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The Revolution of 1905 and Russia's Jews (Jewish Culture and Contexts)

jan peczkis|Friday, December 2, 2011

This review is from: The Revolution of 1905 and Russia's Jews (Jewish Culture and Contexts) (Hardcover) This is a very "meaty" book, not for the casual reader, that goes far beyond the 1905 Revolution. Owing to the wealth of information presented, I touch on only a few subjects, and sometimes relate them to other incidents in various contexts outside the immediate purview of this book.

Those who say, "few Jews were revolutionaries" ignore the fact that numbers are hard to reckon. In fact, Vladimir Levin comments: "It is very hard to calculate the number of members in an underground party." (p. 112). [Identical considerations, of course, apply to the Zydokomuna (Bolshevized Judaism).]

Semion Goldin's chapter on Jews and the tsarist Army includes some cited figures. Although Jews had been 5% of the number of soldiers in the Odessa district, they accounted for 9% of enlisted men excused on grounds of illness. In addition: "During the military exercises of 1910 in the Moscow military district, up to 50 percent of the Jews had to be exempted." (p. 72). Russian military commanders recognized the Jews' high intelligence, but contended that this intelligence was used to fake illness, engage in craftiness, escape blame for misdeeds, etc. There were proposals to allow Jews to be exempt from military service in exchange for paying a special extra tax. (p. 71). [The informed reader realizes that "Jews do not make good soldiers" was a common notion in many nations. It stemmed no doubt in part because Jews commonly lacked physical strength owing to having been largely exempt from the heavy manual labor of their gentile counterparts. To some, reservations about Jewish soldierly capabilities were not fully laid to rest until Israel's spectacular victory in the June 1967 War.]

In his chapter on the Enlightenment of Jews, Brian Horowitz writes: "Religious Jews tended to avoid the intensive study of secular subjects, while secular Jews often felt antagonistic towards religion." (p. 91). [The militancy of the atheism of many secular Jews comes up in other contexts--for example, the much-condemned Jews-as-freethinkers statement of Polish Cardinal August Hlond in 1936].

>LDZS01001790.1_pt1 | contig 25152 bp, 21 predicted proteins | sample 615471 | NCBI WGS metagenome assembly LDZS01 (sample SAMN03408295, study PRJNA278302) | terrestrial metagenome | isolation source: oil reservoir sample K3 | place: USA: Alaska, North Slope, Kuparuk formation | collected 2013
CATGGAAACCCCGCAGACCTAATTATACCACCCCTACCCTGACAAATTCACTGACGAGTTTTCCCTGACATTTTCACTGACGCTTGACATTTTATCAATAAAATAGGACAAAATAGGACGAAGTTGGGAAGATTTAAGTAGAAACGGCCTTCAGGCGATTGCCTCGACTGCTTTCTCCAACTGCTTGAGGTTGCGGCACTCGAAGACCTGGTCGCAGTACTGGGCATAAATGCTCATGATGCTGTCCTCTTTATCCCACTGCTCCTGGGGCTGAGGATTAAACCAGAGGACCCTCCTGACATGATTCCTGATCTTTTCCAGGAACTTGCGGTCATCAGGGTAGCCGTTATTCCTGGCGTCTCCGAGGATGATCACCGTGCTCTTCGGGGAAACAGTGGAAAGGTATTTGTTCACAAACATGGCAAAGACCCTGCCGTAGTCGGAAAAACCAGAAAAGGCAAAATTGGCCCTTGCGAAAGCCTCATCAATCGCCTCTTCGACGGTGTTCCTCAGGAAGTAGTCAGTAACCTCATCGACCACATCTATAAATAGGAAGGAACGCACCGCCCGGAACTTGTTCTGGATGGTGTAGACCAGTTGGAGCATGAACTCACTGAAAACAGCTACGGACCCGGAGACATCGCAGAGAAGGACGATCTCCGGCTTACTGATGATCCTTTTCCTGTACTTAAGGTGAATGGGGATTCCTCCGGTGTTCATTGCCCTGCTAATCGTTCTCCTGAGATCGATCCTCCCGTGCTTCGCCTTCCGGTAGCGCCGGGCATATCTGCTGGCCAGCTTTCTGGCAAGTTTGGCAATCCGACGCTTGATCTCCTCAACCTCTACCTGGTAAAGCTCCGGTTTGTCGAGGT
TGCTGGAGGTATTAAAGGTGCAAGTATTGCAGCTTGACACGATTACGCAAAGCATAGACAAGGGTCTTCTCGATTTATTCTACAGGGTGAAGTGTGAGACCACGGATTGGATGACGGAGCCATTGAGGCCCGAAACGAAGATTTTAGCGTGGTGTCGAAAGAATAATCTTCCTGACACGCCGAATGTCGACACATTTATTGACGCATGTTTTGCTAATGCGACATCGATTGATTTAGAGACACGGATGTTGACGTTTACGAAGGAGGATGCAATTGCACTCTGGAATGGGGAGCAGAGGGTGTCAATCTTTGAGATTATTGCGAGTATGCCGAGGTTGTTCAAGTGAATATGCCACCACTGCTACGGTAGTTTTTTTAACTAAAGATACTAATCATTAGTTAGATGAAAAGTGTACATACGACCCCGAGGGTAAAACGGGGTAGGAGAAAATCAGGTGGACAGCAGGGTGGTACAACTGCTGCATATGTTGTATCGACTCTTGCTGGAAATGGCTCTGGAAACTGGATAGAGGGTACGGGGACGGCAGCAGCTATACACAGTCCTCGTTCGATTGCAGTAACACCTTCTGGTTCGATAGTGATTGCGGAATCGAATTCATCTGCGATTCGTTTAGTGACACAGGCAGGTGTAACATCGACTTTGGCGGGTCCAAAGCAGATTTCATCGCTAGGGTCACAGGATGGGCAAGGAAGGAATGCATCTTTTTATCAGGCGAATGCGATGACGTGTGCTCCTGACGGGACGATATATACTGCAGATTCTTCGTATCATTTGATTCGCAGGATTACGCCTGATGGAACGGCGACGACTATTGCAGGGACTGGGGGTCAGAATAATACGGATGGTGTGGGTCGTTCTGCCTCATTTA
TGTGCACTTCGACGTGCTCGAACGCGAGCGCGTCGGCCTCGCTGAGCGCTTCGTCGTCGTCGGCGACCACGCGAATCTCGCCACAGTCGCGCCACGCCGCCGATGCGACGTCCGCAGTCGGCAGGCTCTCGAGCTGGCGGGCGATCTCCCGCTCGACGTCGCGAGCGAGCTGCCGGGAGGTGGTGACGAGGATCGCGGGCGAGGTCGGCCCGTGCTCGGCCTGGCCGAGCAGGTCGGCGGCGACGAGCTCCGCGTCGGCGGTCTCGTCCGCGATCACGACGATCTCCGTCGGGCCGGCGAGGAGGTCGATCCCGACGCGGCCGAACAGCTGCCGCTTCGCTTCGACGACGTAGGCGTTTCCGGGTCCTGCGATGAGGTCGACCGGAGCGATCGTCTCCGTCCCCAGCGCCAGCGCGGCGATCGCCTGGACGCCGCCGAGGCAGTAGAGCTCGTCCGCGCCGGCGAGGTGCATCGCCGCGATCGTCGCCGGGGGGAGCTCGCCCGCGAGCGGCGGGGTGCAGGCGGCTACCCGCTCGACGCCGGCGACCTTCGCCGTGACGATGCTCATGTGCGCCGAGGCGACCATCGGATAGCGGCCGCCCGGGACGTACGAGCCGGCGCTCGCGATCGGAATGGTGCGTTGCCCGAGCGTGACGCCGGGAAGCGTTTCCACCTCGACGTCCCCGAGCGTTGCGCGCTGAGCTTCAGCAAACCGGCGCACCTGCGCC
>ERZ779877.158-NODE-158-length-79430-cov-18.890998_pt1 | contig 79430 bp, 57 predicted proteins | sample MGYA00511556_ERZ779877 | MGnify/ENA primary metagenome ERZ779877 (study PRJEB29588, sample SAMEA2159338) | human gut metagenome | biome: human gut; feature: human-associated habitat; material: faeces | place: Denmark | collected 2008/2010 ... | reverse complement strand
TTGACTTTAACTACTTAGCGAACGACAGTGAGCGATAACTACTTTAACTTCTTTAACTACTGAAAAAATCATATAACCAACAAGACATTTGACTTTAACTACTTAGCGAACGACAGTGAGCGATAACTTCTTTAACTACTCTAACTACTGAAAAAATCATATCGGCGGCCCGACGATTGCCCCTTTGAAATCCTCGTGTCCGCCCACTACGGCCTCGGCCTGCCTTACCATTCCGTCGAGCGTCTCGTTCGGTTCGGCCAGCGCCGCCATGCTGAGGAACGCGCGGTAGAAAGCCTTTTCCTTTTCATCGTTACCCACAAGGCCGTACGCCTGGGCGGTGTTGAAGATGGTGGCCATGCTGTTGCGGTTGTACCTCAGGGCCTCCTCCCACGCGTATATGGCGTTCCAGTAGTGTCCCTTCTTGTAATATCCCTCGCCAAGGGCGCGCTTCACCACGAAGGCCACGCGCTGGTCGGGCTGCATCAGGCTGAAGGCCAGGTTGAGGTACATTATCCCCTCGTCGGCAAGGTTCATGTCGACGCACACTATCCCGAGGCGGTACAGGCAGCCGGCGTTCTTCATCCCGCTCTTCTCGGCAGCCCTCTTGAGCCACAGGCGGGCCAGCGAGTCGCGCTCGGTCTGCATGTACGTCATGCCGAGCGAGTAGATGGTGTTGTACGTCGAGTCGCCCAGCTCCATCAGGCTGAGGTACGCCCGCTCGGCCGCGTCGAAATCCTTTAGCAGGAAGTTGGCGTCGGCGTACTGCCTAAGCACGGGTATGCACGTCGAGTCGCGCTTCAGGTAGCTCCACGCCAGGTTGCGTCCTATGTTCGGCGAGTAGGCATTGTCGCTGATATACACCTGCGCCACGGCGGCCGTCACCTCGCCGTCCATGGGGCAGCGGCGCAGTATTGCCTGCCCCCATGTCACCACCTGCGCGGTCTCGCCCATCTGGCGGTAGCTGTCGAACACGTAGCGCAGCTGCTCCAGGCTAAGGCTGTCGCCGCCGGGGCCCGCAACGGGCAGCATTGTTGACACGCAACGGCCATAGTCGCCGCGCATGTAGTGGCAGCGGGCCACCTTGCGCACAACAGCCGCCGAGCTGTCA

Although few authors in this volume mention the Litvaks (Litwaks), some do allude to it. Thus, Jews came to amount to 15% of the population of the Russian-occupied Kingdom of Poland, (Theodore R. Weeks, p. 279), a figure cited by Dmowski in his 1909 publication on Jews. It also becomes obvious that, contrary to the naysayers, the Litvak migration was in fact very substantial. Thus, "...a large part of this development was due to the influx of newcomers from other parts of the Russian Empire...Warsaw's Jewish population grew from roughly 125,000 in 1881 to almost 340,000 in in 1914. As a result of this movement to the city, approximately one-half of Warsaw's Jewish residents in 1905 had been born elsewhere." (Thane S. Ury, p. 98).

Theodore R. Weeks has a chapter on Jewish-Polish relations that adheres to the usual Judeocentric bias. The tone is as follows: Jews have a right to do whatever they want, and Poles have no right to object to any of this. If they do, they are automatically anti-Semitic.

Continuing this mindset, Weeks presents Dmowski and the Endeks in a superficial manner. [For a corrective, see the Peczkis-reviewed books in my Listmania: "UNDERSTANDING POLISH STATESMAN ROMAN DMOWSKI..."]. Theodore R. Weeks even presents the following unsubstantiated amazing assertion: "Most Jews did not oppose, indeed welcomed, Polish autonomy..." (p. 138). It is a fact, and not just a perception, that most erstwhile Polish Jews had long since come to terms with the Partitions of Poland, and were indifferent if not antagonistic towards Polish national goals. See, for example, the Peczkis review of: Poles and Jews: A Failed Brotherhood (Tauber Institute Series for the Study of European Jewry).

Nor is Jewish "otherness" and separatism just a perception of Russian and Polish nationalists. For example, in his chapter, Barry Trachtenberg shows the growing primacy of Yiddish in the Jewish identity. To begin with, there were 5 million Jews in the Russian Empire, and 97% of them spoke Yiddish. (p. 177). In his chapter that touches on Jewish political activism, Abraham Ascher comments: "...the Union for the Attainment of Full Rights for the Jewish People of Russia...called not only for equal rights for Jews but also for cultural autonomy, that is, for the right of Jews to maintain their own schools and their own language, namely, Yiddish." (p. 27). This was in 1905. [By 1918 and the resurrection of the Polish state, Jewish demands, as embodied in the Minorities Treaty, called for mandatory Yiddish not only in government-funded separate Jewish schools, but also in public institutions, such as courts. If enacted, it would have enshrined the Jews as a de facto separate nation living on Polish soil.]

This book frequently mentions pogroms, but only once the fact that violence was a two-way street. Agnieszka Friedrich briefly mentions the work of Julian Unszlicht, a Jew (eventually a convert to Christianity and a Catholic priest), who strongly opposed the 1905 revolutionaries in particular and the Litvaks in general for their anti-Polish attitudes and conduct, including violence against Poles. (p. 144, 283). Owing to the brevity of this citation, I provide a review of Unszlicht's 1912 book, O POGROMY LUDU POLSKIEGO (ROLA SOCIAL-LITWACTWA W NIEDAWNEJ REWOLUCJI) [ON THE POGROMS AGAINST THE POLISH PEOPLE (THE ROLE OF THE SOCIALISTS-LITVAKS IN THE RECENT REVOLUTION.)] I attach my review of Unszlicht as a Comment to this review.
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